Nearly 10 million people, or half the population of the conflict-hit Lake Chad Basin region need humanitarian assistance as the decade-long conflict drags on. Some 2.5 million people are now displaced. Hunger and malnutrition remain high. Abduction, killings and rights violations are also widespread. Humanitarian response has been accelerated over the past three years, with many more affected people receiving assistance. This year, the humanitarian community is seeking US$1.3 billion to provide food, water, shelter, healthcare and safeguard the rights and dignity of the conflict-affected.
Protecting civilians amid persistent violence
The region is facing a severe protection crisis. The armed violence that has affected large parts of the Lake Chad Basin is stretching to its tenth year. Hundreds of thousands of civilians have lived in displacement sites and refugee camps for years, grappling with extreme hardship and deprivation. Many civilians have suffered abuse and rights violations and are deeply traumatised by the violence.
It is critical to strengthen the protection of civilians, especially women and girls, and work towards preventing sexual and gender-based violence as well as enhance support to survivors. Women and girls face high risks of sexual and gender-based violence, sexual exploitation and abuse primarily by armed groups, but also by men in uniform.
Thousands of civilians have also been killed or abducted and many families separated.
The recurrent attacks and insecurity as well as security measures have restricted free movement. Farming, trade, transhumance and other activities have been significantly affected, depriving millions of people of their means of survival and limiting access to basic services. Displaced people are also unable to move freely in and out of camps.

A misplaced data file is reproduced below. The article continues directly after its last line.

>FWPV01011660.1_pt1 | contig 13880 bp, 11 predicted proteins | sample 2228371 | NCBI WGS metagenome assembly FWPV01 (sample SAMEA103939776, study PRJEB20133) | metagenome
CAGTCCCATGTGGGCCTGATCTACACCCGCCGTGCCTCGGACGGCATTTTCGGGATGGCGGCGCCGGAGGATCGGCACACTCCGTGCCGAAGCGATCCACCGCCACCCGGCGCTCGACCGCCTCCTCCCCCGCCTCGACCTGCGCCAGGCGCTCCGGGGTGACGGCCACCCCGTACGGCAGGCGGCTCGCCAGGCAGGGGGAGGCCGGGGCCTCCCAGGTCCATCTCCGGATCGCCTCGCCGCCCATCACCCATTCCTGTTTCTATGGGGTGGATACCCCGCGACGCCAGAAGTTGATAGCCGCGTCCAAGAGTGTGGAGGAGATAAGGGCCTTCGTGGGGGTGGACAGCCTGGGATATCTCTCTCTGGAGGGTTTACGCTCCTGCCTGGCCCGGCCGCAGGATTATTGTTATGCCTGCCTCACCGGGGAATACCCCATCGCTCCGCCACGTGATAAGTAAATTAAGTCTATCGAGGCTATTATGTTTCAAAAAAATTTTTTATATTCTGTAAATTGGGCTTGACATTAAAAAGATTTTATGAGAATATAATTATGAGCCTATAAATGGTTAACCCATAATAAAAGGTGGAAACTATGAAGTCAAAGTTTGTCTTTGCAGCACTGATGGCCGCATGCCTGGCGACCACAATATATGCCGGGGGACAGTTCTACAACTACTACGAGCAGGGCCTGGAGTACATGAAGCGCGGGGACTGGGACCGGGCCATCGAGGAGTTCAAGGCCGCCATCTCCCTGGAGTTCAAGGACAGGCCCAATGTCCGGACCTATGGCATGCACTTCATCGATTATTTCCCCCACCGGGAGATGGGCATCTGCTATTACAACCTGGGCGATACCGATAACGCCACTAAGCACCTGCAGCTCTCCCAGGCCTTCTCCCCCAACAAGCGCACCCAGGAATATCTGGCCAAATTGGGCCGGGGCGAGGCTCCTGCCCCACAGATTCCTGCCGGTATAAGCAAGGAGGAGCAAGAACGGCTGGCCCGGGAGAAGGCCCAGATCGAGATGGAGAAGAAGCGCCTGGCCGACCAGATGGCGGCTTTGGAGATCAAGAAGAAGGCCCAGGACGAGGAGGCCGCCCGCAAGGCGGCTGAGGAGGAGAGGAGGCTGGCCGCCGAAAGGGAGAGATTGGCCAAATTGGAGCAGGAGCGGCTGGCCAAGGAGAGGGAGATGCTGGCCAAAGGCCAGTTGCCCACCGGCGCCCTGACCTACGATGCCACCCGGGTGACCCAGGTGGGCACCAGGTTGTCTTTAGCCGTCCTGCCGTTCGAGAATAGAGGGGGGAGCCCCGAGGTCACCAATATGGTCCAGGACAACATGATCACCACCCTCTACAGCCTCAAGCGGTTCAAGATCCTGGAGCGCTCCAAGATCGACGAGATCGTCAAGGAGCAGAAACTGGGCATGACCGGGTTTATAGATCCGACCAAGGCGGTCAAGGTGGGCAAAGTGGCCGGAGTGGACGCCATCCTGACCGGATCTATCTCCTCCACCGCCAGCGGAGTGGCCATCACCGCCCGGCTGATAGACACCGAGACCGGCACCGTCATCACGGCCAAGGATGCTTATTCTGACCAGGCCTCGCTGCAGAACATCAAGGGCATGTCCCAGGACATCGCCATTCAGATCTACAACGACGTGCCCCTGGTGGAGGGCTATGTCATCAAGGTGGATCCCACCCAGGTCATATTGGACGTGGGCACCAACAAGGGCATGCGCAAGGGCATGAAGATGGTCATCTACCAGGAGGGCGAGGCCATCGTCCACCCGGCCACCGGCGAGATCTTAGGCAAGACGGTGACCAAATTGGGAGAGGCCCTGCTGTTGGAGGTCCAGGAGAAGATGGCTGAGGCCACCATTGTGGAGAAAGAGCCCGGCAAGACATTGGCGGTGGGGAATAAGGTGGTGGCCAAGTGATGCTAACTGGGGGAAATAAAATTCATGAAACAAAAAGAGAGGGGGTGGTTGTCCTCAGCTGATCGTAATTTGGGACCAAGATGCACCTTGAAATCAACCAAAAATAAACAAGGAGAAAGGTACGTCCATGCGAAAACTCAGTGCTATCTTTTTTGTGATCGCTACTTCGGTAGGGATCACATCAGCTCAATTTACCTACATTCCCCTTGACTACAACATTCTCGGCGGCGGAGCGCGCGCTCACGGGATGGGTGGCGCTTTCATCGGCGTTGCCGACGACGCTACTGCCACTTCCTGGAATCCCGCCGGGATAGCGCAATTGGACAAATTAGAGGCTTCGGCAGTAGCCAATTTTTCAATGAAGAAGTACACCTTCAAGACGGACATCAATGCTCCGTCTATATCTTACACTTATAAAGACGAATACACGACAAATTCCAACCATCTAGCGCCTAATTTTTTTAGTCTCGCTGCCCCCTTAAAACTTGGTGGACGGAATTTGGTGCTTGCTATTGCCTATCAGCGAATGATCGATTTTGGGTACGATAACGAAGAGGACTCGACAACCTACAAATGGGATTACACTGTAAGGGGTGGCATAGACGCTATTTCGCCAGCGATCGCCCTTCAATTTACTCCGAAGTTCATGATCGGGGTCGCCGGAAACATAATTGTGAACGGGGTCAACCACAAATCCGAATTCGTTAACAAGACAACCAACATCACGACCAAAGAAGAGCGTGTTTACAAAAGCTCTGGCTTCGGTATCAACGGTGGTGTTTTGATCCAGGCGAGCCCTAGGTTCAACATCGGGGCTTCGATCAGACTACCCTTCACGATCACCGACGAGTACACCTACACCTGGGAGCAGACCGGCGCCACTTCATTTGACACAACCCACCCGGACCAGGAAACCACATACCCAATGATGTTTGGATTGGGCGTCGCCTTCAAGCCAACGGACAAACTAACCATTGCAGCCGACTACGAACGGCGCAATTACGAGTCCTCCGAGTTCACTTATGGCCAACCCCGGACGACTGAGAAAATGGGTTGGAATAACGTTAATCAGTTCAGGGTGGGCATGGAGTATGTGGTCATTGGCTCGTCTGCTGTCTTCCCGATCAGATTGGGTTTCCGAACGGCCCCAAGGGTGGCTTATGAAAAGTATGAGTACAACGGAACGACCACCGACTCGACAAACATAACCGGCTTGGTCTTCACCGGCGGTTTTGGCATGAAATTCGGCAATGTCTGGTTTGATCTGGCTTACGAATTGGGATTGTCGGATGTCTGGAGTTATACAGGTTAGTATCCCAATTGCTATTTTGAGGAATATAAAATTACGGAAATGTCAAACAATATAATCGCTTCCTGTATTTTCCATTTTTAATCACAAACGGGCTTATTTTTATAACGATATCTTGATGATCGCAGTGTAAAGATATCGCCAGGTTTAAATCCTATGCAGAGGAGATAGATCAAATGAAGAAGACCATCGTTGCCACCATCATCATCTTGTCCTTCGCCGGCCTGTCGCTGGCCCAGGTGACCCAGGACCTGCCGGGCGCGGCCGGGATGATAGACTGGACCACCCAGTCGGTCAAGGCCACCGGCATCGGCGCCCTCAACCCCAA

In January 2019, the Governments of Cameroon, Chad, Niger and Nigeria reaffirmed their commitment to the Abuja Action Statement on civilian protection in the Lake Chad Basin region. The agreement comprises a range of actions to enhance protection and respond to the most urgent needs of refugees, internally displaced persons and other affected populations.
Humanitarian needs still high
Humanitarian needs remain high. The persistent violence and its impact on the lives of millions of people across the Lake Chad Basin mean that many families and communities still require help to survive.
Humanitarian assistance has been significantly stepped up over the past three years, with millions more people receiving aid. Relief assistance needs to be sustained and international support increased to provide adequately to those in need. The prevalent insecurity and inadequate funding are some of the main hurdles to effective relief assistance.
To sustain relief operations, the protection of aid workers and humanitarian assets is paramount. While providing life-saving assistance, aid workers have unfortunately come under attack. In 2018, six aid workers were killed in Nigeria and one is still held captive.
The prevailing insecurity has forced the suspension of operations and withdrawal of humanitarian workers in some locations, leaving affected communities without access to basic services and assistance.
As insecurity and recurrent armed attacks prevent the return of millions of displaced people to their homes, efforts towards lasting solutions are necessary to increase access to basic services and livelihoods. The protracted crisis calls for an early shift towards self-sufficiency. The displaced need not wait for the conflict to be fully resolved to start rebuilding their lives.
In addition, steps towards increased collaboration between humanitarian and development strategies need to be sustained and strengthened.
Greater economic and infrastructure investment are required to complement humanitarian action and decrease dependence on relief aid.
- UN Office for the Coordination of Humanitarian Affairs
- To learn more about OCHA's activities, please visit https://www.unocha.org/.